Djibouti, Ethiopia, Somalia
Dire Dawa (Ethiopia)
Ministry of Agriculture of Djibouti Ministry of Agriculture of Ethiopia Local veterinary authorities for Somalia
3 years from September 2002 to September 2005
US$1 698 300
Assuring and enhancing livestock exports are recognized keys to supporting the local economies in north Somalia and neighboring regions in Ethiopia and Djibouti. In fact, the Horn of Africa countries have a long tradition in livestock rearing, and particularly in the northwest of Somalia this activity represents the main source of food and income for over 80 percent of the population. Moreover, the need to secure livelihood to a high number of returnees and displaced livestock owners in Somalia can be seen as an essential factor of development in the area, as well as a contribution to sustain the local administration. In addition, livestock export and trade represent not only the main source of food and income but also the only generating source of foreign currency, which is an essential element to promote the country development.
The project will establish an Export and Certification of Livestock for Export protocol, with the acronym (EXCELEX) for livestock destined for export from the Horn of Africa countries through an examination and certification process. The need to establish a credible certification system for animals destined to external markets is a core priority also in consideration of the new international rules and regulations in the sector. Moreover, many Arabian countries, such as the Kingdom of Saudi Arabia (KSA), imposed a ban for livestock import from the Horn of Africa as a consequence of the Rift Valley Fever which broke out in Africa in 1997. New exporters such as Australia have entered the market and Somali exports collapsed with serious economic costs. At the moment the KSA is the only country that still maintains the ban, but the need for a more secure and controlled market has now become compulsive.
While the project is managed by FAO, the objective will be to develop management structures and human resources within the government livestock services in each of the zones in which it operates in order to strengthen these institutions and their capacity to continue to manage the system with efficient control and assurance when the project is complete. The project will modify the existing system of veterinary inspection and livestock export certification, bringing it up to a standard acceptable to specific importing countries. Furthermore, the project will harmonize the livestock export certification system between the various countries and regions of the Horn of Africa. The EXCELEX system to be created, through a participatory approach between the governments involved and relevant stakeholders, will aim at being verifiable in its outcome and open to inspection and audit by importing country authorities. The project will also assist the participating governments and stakeholders in establishing communication links between veterinary authorities in the Horn of Africa and veterinary authorities in the importing countries. Finally, the project will assist the governments and stakeholders to modernize and improve the livestock marketing system and infrastructure.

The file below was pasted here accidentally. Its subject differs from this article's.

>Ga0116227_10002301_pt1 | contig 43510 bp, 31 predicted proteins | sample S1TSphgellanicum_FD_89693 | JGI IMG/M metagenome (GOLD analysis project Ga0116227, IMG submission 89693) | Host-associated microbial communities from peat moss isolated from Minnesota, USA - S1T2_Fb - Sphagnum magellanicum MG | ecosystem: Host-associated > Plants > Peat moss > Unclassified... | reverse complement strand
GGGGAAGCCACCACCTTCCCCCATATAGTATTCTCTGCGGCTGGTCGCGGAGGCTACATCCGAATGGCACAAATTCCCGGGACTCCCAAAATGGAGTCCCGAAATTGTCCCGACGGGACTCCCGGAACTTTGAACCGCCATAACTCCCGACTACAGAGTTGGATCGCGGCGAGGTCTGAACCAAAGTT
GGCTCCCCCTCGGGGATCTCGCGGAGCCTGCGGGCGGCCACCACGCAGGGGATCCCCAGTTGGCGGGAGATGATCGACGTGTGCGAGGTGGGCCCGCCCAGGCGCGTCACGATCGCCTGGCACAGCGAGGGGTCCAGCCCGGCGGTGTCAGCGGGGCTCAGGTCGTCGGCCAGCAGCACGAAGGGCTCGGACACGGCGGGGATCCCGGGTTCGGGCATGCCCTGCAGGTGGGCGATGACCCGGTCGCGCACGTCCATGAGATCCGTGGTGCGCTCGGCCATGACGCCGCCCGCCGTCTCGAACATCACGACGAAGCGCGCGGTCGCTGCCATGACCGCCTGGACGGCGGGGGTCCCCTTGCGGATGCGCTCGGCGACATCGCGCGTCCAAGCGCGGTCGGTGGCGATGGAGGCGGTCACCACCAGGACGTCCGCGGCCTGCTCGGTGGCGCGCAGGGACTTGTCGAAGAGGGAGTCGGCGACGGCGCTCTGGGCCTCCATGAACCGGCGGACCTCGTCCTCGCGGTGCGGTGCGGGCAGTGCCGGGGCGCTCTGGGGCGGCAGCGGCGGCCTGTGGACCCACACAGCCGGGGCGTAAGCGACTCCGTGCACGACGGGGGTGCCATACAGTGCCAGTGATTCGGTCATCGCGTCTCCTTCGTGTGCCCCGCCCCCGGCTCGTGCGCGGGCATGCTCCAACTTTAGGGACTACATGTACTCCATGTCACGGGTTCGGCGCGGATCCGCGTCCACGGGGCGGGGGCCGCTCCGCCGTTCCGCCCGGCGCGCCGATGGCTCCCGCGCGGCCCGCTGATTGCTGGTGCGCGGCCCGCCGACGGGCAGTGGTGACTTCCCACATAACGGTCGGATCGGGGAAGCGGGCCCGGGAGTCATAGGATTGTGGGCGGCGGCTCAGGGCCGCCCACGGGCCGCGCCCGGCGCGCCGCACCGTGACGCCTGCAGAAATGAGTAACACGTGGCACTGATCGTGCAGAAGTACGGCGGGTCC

The main objective project GCP/INT/811/ITA is to develop management structures and human resources within the livestock services in the following countries: Djibouti, Ethiopia, (Somali and Afar region) and Somalia (Puntland and Somaliland). It will operate as to strengthen local institutions and their capacity to continue to manage the system with efficient quality control.